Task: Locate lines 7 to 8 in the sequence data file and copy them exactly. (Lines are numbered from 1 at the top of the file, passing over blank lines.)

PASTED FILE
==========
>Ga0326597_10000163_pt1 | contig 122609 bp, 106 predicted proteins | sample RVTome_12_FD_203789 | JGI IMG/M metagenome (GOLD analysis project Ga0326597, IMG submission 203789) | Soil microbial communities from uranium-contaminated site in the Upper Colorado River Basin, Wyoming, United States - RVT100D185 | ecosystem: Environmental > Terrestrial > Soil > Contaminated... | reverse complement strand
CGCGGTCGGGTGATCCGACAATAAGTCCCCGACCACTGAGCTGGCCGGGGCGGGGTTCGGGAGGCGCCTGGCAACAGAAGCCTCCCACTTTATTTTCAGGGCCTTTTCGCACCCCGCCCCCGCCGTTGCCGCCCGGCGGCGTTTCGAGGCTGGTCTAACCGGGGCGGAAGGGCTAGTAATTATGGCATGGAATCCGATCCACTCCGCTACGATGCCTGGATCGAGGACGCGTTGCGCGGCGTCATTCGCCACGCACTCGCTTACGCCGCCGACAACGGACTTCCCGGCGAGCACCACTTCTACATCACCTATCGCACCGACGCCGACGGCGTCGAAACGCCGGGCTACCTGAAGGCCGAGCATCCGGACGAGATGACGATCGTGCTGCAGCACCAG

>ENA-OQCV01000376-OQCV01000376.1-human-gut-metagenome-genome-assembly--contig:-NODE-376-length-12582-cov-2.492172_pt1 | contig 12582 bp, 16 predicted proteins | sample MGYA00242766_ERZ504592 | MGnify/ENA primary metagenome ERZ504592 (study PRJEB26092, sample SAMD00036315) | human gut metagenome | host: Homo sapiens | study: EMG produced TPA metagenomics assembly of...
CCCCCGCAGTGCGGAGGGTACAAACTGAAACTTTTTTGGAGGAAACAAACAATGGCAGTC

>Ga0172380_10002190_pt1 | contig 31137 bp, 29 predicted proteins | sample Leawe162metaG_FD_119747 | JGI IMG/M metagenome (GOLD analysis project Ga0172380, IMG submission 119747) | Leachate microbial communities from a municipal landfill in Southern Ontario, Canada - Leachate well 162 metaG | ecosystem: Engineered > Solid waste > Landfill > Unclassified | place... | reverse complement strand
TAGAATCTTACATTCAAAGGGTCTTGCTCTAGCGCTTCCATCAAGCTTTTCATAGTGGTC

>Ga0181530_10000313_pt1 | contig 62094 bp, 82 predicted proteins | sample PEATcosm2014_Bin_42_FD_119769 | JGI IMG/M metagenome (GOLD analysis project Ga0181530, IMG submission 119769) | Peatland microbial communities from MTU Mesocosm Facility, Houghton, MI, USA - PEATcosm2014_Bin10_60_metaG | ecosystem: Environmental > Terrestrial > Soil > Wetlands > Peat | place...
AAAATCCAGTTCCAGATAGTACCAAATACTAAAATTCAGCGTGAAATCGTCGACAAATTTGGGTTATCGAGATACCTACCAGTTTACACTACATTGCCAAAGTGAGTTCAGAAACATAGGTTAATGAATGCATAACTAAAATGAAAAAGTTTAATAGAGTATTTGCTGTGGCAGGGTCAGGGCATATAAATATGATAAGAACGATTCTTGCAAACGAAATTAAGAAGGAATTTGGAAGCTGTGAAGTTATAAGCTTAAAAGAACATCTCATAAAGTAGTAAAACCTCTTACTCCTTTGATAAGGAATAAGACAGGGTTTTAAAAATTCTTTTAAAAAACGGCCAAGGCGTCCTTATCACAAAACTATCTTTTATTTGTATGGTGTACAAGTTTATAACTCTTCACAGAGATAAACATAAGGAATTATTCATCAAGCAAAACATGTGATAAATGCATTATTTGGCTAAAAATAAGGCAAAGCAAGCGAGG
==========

>Ga0181530_10000313_pt1 | contig 62094 bp, 82 predicted proteins | sample PEATcosm2014_Bin_42_FD_119769 | JGI IMG/M metagenome (GOLD analysis project Ga0181530, IMG submission 119769) | Peatland microbial communities from MTU Mesocosm Facility, Houghton, MI, USA - PEATcosm2014_Bin10_60_metaG | ecosystem: Environmental > Terrestrial > Soil > Wetlands > Peat | place...
AAAATCCAGTTCCAGATAGTACCAAATACTAAAATTCAGCGTGAAATCGTCGACAAATTTGGGTTATCGAGATACCTACCAGTTTACACTACATTGCCAAAGTGAGTTCAGAAACATAGGTTAATGAATGCATAACTAAAATGAAAAAGTTTAATAGAGTATTTGCTGTGGCAGGGTCAGGGCATATAAATATGATAAGAACGATTCTTGCAAACGAAATTAAGAAGGAATTTGGAAGCTGTGAAGTTATAAGCTTAAAAGAACATCTCATAAAGTAGTAAAACCTCTTACTCCTTTGATAAGGAATAAGACAGGGTTTTAAAAATTCTTTTAAAAAACGGCCAAGGCGTCCTTATCACAAAACTATCTTTTATTTGTATGGTGTACAAGTTTATAACTCTTCACAGAGATAAACATAAGGAATTATTCATCAAGCAAAACATGTGATAAATGCATTATTTGGCTAAAAATAAGGCAAAGCAAGCGAGG